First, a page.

Reply

    • The Byronic Man Says:

      I feel bad for Yahoo Serious. The movie might have been a bigger hit in the States if people had been given a primer on the sheer, batshit awesome “hey, let’s try this!” weirdness of Australian cinema.

      Reply

  6. Audrey Says:

    This is way better than the “Choose your adventure” books I read as a kid!

    Reply

  7. rachelocal Says:

    I’m going to have to get my husband to read up on this. He used to love those “choose your adventure” books. Can’t wait to see what happens next!

    Reply

    • The Byronic Man Says:

      Thanks. And the best part of these is it’s highly unlikely the next entry will be, “Unfortunately, a tiger was in the closet and he killed you. The End.”

      Reply

      • Michael Says:

        I actually liked the “Surprise Tiger in the Closet” endings more than the one happy ending in those books. The writers were so creative with the many ways you could suddenly perish.

        Reply

  8. skippingstones Says:

    there are two more, right? one more is not enough!

    Reply

  9. pegoleg Says:

    I had to try reading this 3 times before I got to finish, it has been that kind of day. My 3rd grade Girl Scout leader was right – sooo glad I persevered.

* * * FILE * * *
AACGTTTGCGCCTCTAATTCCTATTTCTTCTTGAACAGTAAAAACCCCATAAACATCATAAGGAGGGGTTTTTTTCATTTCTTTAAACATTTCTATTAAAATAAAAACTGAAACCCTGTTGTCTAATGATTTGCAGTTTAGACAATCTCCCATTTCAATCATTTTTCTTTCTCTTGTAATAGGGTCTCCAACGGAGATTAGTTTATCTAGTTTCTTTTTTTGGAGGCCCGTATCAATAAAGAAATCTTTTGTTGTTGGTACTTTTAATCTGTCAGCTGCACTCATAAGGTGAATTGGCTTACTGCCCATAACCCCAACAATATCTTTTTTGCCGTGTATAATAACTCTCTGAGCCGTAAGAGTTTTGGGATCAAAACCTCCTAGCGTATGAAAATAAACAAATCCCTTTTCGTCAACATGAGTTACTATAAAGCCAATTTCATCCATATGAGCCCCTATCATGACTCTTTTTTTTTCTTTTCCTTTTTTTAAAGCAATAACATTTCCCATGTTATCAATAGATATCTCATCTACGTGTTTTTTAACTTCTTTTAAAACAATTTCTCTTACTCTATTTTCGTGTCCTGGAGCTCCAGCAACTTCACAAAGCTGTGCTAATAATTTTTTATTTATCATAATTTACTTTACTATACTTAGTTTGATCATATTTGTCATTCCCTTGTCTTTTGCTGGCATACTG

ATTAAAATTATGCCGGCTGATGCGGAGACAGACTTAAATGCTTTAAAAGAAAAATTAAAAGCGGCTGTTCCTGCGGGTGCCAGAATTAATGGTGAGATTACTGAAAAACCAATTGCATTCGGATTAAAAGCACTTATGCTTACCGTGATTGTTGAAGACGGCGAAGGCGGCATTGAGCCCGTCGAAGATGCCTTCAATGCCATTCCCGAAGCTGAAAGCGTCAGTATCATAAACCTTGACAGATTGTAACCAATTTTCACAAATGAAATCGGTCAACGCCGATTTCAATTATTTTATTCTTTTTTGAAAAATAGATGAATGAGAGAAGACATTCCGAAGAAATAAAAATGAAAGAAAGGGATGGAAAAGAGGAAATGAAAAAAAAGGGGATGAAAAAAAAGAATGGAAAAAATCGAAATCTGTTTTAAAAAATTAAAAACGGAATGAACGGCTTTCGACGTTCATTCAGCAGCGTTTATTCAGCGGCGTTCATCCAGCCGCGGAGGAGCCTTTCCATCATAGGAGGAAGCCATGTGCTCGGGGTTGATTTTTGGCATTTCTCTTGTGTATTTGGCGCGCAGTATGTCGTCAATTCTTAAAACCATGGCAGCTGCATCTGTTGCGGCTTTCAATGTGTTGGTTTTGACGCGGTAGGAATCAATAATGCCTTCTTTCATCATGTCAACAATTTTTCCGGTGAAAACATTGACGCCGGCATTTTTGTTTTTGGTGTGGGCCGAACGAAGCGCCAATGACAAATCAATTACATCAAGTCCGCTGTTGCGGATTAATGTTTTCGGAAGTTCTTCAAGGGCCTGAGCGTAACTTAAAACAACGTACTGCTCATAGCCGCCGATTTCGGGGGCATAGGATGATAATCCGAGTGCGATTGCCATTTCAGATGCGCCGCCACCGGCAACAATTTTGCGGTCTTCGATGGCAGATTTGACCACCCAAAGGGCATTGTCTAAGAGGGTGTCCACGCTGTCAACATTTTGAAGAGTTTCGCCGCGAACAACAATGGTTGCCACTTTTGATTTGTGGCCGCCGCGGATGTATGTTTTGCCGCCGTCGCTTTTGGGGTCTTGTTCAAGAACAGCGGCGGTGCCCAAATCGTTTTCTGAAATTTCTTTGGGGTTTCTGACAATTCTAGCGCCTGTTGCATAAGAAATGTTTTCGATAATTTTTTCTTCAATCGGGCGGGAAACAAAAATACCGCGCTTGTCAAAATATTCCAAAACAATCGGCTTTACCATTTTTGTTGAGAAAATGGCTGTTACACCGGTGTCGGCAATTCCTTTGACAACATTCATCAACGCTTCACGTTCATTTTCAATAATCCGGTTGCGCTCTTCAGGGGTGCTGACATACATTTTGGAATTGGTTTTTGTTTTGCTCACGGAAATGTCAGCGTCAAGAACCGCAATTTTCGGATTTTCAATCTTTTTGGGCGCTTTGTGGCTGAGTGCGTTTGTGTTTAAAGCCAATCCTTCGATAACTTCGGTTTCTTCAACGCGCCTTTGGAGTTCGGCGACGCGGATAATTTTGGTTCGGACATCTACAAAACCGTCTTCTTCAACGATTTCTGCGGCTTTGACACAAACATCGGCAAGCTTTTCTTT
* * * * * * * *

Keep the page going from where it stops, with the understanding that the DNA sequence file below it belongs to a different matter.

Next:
Reply

  10. The Hook Says:

    You’ve outdone yourself! Good work!

    Reply

  11. elsavayatres Says:

    I am delighted this Choose-your-own-adventure section is back 🙂

    One of the best lol moments:

    “You buying?” Max asked Bonkers.

    “You still aware that I’m a beagle?”

    Actually, I am a fan of Bonkers, period.

    I rather like these adventures than the ones I used to read as a kid. I always chose the wrong way and died. Every. Single. Time.

    Reply

  12. Blogdramedy Says:

    What to include next…a tiger. In the closet.

    Reply

  13. travellingmo Says:

    This is so much fun! It reminds me a lot of Christopher Moore’s writing. But that could be because I am currently reading Sacre Bleu.

    Reply

Trackbacks/Pingbacks

  1. A Spot of Tea (And That Stands For Trouble) | The Byronic Man - February 22, 2013

    […] Continuing from Part 2… […]